Thank you for your comment Fees or not, education must fit the job market (NCE last week). I am of that generation which could become qualified by a long apprenticeship with day-release and evening classes.
In the 1950s and early 1960s we could join a company as a 'trainee'. We earned a pittance, worked as a draughtsman and went to college one day a week plus two evenings.
The training took seven years if you started at ONC level but you gradually earned more and your training was more or less in step with the college. By the time you were on the HNC you were a useful member of the office as a 'designer-detailer'.
At the end I passed the Structural's Part 3 and became a chartered engineer. I had no debt - if you discount the one I have always owed to my parents. It was vocational training and not education. Our 'education' was out in society - guided by colleagues, Institution activities and daily events.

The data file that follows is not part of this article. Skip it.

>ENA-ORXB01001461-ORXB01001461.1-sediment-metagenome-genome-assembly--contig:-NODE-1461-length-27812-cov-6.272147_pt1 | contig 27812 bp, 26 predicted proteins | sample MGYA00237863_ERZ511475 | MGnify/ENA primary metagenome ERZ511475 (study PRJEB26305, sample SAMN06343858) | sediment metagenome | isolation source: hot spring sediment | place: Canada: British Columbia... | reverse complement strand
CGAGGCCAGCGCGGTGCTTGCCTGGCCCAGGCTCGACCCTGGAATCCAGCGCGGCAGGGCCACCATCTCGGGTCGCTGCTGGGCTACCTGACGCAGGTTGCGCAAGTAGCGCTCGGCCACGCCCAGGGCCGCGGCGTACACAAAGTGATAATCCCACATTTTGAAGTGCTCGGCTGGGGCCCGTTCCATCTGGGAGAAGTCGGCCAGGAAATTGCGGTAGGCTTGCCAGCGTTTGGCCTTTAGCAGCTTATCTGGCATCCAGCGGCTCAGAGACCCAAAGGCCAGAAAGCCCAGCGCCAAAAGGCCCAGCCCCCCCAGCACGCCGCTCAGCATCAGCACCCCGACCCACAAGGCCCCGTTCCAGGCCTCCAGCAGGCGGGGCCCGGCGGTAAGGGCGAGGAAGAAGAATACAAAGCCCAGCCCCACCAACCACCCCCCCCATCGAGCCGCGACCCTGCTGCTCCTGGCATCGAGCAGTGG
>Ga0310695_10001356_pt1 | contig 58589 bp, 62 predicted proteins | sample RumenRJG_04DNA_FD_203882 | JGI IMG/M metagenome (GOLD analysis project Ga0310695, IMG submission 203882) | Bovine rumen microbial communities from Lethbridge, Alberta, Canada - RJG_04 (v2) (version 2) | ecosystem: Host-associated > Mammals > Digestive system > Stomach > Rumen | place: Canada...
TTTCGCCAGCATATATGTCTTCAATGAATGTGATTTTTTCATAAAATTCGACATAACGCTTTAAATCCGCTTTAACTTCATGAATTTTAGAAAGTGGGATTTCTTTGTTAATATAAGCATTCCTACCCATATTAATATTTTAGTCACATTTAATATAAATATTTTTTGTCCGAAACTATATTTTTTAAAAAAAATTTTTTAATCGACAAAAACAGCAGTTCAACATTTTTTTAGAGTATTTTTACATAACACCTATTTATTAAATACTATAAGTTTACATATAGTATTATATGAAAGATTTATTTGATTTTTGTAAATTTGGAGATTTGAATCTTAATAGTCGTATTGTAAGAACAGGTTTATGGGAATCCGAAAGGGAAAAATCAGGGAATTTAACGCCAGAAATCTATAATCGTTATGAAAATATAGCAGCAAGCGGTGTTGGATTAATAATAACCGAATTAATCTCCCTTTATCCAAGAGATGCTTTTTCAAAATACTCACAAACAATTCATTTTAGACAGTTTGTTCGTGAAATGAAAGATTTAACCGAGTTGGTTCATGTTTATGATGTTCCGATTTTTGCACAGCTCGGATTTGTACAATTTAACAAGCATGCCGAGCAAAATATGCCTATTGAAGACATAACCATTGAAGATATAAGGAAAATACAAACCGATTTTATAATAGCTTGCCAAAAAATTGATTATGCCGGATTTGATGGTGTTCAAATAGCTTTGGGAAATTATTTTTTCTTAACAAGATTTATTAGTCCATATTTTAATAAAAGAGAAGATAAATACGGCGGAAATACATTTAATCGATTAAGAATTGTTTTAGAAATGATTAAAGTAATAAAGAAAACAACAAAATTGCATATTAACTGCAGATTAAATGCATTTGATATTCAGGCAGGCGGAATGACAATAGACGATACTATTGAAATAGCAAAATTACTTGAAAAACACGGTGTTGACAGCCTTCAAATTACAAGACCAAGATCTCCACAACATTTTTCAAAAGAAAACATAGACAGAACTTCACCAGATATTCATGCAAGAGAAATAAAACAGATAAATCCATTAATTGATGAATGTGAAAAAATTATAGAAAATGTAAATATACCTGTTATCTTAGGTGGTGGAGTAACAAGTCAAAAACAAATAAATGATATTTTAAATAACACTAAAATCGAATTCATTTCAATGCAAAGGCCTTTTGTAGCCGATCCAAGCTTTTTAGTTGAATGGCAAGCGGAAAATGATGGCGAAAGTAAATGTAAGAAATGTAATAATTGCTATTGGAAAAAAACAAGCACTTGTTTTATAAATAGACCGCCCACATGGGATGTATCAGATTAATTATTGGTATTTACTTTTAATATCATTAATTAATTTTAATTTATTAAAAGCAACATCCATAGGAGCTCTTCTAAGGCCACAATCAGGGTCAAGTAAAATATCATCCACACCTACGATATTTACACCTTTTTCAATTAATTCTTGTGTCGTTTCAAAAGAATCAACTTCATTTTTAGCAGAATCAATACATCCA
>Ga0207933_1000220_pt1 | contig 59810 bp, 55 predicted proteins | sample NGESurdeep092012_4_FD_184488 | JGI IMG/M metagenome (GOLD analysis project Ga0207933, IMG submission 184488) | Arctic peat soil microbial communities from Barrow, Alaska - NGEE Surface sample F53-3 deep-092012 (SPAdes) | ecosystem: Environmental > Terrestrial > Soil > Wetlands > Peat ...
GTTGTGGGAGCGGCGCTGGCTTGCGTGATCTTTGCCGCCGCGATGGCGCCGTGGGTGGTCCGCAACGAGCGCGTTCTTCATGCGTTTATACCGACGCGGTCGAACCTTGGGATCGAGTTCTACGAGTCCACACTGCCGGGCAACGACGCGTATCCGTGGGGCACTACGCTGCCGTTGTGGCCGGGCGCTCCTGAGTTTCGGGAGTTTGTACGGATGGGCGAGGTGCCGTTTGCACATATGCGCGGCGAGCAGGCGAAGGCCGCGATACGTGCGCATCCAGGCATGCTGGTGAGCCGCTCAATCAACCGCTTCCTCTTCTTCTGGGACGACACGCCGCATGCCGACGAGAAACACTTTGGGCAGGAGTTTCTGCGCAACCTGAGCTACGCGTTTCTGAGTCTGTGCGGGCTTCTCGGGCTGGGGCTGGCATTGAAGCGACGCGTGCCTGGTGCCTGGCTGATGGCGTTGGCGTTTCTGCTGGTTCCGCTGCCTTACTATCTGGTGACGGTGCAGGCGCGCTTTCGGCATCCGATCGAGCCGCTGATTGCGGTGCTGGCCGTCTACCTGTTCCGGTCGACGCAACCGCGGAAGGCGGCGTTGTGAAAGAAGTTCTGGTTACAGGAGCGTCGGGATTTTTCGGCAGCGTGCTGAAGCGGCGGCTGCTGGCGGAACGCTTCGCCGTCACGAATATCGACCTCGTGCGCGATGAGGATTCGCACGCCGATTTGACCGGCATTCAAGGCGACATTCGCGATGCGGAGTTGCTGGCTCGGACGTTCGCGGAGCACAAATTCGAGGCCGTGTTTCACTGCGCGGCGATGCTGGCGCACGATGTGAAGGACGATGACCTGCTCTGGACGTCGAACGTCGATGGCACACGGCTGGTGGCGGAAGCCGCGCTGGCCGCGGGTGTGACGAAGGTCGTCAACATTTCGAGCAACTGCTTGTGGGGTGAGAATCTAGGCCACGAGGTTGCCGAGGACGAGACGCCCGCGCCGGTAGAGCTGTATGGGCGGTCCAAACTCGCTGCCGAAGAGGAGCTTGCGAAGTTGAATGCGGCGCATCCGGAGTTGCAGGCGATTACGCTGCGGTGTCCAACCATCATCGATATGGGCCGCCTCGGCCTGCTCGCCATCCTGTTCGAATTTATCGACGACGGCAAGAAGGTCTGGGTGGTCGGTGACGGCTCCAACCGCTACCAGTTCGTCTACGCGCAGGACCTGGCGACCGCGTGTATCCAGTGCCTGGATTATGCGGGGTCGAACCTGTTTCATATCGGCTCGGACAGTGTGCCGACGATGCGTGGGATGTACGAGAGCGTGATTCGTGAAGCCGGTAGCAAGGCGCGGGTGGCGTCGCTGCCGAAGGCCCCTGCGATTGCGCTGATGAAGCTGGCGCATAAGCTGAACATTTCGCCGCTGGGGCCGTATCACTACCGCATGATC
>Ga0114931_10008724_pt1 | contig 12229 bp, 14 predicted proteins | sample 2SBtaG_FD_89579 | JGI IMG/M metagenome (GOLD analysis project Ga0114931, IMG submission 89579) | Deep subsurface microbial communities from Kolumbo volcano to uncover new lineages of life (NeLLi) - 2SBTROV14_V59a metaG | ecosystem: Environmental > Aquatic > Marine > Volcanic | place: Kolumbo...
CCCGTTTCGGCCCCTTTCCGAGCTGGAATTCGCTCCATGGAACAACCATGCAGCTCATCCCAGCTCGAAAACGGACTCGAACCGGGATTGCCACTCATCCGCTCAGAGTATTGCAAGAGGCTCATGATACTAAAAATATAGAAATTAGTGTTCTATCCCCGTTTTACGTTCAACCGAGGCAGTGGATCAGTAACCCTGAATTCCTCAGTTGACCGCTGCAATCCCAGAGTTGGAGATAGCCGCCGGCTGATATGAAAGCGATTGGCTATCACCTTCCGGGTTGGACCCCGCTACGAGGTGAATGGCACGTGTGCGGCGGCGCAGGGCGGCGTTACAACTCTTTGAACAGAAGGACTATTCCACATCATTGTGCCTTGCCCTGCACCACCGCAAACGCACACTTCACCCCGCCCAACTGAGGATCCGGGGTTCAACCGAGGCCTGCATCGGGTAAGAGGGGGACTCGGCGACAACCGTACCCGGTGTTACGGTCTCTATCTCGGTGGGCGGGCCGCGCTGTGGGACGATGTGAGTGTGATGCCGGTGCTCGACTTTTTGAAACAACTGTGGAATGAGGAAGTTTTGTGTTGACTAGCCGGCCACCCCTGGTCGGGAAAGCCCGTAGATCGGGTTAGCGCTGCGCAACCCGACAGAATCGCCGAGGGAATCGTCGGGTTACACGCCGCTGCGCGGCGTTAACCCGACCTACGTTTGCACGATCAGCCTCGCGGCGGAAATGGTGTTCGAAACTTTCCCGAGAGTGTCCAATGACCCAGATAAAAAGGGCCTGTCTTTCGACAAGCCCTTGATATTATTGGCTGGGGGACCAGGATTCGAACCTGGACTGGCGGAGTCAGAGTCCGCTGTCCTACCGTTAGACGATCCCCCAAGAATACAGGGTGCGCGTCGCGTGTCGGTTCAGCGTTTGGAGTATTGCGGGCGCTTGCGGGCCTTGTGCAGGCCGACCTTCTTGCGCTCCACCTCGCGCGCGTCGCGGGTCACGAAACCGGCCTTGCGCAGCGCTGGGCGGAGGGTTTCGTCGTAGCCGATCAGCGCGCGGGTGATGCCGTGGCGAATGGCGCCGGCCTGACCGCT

All this came to an end when the ICE closed its doors to the HNC route to membership around 1973. Everybody had to have a degree! Did the Engineering Council and politicians impose this, or was it the start of a system that turned its back on the practical person who could do 85% of the work, preferring instead to rely on brainpower for everything?
Bob Wilson, kirklands16@talk21. com